#1 warmly greets our associate principal where the lighting is more even.

I was so busy snapping and chimping that I didn’t have time to get emotional. Which was a good thing given that ever-looming possibility of the ugly cry.

#1’s tassel has moved to the left: It’s official!

The ceremony moved along at a decent-enough clip, given the 500-plus graduates to acknowledge. It was fun watching kids we had known from elementary school looking so grown up as they walked across the stage to fulfill their destiny as high school graduates. Kindergarten graduation was cute and fun, but this was so much more meaningful.

Texas A&M-bound Karan and my #1 son

Speaking of kindergarten, it was great capturing photos of my #1 son after the ceremony with a couple friends he’s had since the beginning of school. One was Karan, who has always been one of our favorites.

Best friends forever! #1 and Chase

The other one, of course, was my “third son,” Chase. What a proud moment for me to see my two “sons” standing side by side with their robes on, looking so darned handsome. Regular readers know that Chase is practically a member of our family; at times he seems to live with us. So it seemed that the right thing to do when my brother-in-law snapped a family photo of us . . .

Our family!

. . . was to include him, too!

Congrats to both of my high school graduates! May the big dreams you hope to accomplish come true. We’re so proud of both of you!!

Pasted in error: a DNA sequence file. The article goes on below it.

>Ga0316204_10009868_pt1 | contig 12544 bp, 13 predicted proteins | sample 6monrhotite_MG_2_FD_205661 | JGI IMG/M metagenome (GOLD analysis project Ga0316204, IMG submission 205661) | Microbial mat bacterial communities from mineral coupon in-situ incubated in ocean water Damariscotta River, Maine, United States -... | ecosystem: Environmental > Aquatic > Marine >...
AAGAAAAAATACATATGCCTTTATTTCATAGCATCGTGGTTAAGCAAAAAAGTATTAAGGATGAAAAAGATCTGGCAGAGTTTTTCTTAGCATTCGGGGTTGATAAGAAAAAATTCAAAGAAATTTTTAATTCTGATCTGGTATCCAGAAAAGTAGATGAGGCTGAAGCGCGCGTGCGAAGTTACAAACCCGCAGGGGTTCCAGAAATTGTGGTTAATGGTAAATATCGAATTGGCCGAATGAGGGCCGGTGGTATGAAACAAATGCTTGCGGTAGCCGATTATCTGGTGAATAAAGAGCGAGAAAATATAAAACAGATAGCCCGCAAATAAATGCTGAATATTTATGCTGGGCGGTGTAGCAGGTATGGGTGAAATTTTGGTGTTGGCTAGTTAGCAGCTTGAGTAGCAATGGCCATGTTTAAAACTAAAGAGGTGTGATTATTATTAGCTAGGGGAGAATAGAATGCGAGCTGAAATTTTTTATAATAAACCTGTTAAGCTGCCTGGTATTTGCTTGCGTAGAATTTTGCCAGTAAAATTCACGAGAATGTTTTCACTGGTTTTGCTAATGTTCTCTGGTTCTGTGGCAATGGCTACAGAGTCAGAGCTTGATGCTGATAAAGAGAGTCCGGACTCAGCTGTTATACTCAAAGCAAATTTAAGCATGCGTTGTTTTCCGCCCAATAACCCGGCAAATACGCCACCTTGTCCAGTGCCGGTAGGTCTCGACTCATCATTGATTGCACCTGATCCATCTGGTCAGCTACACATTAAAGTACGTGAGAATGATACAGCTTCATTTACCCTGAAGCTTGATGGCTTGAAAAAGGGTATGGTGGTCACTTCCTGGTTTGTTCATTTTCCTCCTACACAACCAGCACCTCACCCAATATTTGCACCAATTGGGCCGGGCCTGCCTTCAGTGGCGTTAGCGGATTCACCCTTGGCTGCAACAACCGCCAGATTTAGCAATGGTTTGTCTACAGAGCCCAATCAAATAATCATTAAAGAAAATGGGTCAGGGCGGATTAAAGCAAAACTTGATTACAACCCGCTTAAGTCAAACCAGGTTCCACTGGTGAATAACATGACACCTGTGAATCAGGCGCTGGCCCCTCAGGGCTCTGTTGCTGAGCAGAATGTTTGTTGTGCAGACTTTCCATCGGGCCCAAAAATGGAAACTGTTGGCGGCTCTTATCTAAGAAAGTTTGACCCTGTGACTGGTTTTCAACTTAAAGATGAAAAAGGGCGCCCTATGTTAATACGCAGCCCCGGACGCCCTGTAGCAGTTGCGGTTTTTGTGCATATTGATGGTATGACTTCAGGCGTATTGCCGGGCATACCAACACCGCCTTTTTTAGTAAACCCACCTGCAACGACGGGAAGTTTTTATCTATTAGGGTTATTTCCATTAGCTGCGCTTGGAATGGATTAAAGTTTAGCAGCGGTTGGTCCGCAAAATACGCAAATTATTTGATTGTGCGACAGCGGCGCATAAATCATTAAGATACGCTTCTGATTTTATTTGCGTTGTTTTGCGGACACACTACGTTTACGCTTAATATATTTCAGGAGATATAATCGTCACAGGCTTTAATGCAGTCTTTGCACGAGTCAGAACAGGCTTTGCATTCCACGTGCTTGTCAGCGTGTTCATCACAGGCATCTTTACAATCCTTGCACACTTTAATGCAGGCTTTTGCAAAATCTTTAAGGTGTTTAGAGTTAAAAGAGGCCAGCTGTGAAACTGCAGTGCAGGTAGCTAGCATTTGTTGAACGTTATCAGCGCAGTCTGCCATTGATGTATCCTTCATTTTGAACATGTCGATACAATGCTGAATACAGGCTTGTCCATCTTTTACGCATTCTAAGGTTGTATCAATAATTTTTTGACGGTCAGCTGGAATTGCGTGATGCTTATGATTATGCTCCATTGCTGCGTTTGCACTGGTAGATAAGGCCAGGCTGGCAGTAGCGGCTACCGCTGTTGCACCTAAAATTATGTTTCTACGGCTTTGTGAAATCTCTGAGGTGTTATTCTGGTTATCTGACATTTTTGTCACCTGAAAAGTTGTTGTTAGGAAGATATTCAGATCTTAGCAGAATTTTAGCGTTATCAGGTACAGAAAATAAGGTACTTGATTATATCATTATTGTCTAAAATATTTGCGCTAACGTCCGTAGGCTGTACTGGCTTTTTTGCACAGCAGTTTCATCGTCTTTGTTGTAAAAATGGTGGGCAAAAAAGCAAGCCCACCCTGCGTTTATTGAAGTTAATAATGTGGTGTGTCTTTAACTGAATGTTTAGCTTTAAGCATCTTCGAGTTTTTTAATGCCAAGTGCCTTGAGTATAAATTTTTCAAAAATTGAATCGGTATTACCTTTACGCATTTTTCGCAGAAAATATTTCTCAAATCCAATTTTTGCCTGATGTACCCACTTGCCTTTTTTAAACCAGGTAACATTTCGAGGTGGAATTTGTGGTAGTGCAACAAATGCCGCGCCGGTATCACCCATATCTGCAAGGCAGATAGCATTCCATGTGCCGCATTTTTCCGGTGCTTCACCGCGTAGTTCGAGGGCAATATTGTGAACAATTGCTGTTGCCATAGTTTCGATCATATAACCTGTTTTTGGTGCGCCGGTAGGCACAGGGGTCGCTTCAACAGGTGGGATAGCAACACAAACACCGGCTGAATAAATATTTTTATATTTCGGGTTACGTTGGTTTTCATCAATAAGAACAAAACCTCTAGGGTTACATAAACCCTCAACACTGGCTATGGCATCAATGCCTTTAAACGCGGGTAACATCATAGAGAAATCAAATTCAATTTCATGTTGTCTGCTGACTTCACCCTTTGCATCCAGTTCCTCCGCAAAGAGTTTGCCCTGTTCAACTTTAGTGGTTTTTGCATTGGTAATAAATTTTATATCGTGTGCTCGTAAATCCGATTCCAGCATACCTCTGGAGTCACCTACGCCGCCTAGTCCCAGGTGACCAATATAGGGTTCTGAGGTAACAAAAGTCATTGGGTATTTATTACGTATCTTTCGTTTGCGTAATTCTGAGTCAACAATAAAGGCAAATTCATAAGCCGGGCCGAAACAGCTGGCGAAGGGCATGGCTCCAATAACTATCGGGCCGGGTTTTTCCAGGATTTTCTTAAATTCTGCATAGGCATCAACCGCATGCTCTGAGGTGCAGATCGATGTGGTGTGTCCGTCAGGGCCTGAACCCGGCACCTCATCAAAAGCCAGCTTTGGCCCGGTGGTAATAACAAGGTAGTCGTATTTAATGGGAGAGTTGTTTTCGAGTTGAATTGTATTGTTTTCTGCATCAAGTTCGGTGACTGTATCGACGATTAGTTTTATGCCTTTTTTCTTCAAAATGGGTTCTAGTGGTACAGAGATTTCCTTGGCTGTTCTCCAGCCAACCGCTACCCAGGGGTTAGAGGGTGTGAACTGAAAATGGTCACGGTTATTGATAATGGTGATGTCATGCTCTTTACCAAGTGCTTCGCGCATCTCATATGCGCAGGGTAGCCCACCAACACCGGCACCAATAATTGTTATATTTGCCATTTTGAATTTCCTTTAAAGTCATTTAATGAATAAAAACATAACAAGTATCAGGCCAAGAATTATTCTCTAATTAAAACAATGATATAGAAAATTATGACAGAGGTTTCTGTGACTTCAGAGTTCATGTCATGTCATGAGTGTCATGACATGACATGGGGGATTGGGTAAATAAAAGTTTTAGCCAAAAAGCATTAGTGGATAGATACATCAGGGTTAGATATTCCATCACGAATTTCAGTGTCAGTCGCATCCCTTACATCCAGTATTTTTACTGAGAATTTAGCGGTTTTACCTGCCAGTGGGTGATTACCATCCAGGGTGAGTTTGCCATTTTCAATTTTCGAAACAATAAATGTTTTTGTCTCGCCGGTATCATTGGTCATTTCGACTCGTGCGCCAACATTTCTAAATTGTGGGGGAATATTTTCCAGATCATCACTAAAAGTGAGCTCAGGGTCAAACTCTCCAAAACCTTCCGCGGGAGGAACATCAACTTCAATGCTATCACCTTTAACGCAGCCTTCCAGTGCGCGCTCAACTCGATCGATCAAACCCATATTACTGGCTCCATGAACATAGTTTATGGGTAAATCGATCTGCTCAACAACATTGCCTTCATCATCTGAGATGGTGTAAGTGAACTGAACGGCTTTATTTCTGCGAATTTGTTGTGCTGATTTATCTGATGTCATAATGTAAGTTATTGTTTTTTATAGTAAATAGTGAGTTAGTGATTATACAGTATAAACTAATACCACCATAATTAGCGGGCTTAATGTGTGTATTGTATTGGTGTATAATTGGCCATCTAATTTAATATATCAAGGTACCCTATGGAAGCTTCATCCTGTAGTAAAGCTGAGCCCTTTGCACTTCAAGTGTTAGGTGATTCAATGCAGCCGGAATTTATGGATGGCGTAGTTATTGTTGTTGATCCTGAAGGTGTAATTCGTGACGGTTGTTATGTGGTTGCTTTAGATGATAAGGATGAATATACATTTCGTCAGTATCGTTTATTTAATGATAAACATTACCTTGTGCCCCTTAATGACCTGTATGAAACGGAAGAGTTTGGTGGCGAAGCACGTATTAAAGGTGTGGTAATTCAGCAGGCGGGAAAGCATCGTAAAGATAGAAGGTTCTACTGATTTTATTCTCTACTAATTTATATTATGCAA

Battling the Stage Lights Once Again

Uneven lighting . . . ugh!

When I got an e-mail from my “twin” sistah Joyce that our high school would be presenting its excellent one-act play, “Fire in the Hole,” for everyone’s viewing pleasure, I knew I needed to attend. Especially when she said that cameras were welcome.

Normally, the play is performed during competition when no cameras or camcorders are allowed. This was a great chance to see these talented actors and actresses in action. And to do battle with the challenge of uneven lighting that our school’s auditorium loves to feature.

I had just moaned and groaned about those sometimes-blinding bulbs last week when my #1 son walked across that stage to receive a math award. And I went on and on about them in this post when many of these same kids acted in our fall school play.

As you can see from the first photo, I had to compensate for uneven lighting. Justin, on the right, is overexposed, while Grace, David (lying on the table), and Daniel (Joyce’s son) are well lit.

The lighting is better for David, ghostly Nora in the doorway, Grace, and Justin.

Overall, the stage wasn’t very dark. I had the ISO on my Nikon D700 set at 1000–1600 (of course, I used my beloved low-light champ, the Nikon 85mm f/1.4 lens). My exposure-compensation to tone down the keylights mostly was at –.7.

Daniel, Justin, and Alec look good on a different part of the stage.

When I reviewed photos on my LCD during the play and saw that some parts of the stage were too overexposed (too light), I pulled out one key photographic strategy: Avoidance! The problem area mainly was in the middle of the stage; that’s why I have few photos of the action there. I figured I would get decent pics on the left and right sides, and that’s what happened.

Brian thinks about what Daniel is asking him to do.

“Fire in the Hole,” set around a Kentucky coal mine, is one of nine one-act plays from Robert Schenkkan Jr.’s “The Kentucky Cycle.” A union organizer (Justin) encourages Mary Anne Rowen’s family  (Grace, Daniel, and David) and fellow miners into striking against the Blue Star Mining Company.

Daniel, David, and Grace discuss while Brian waits.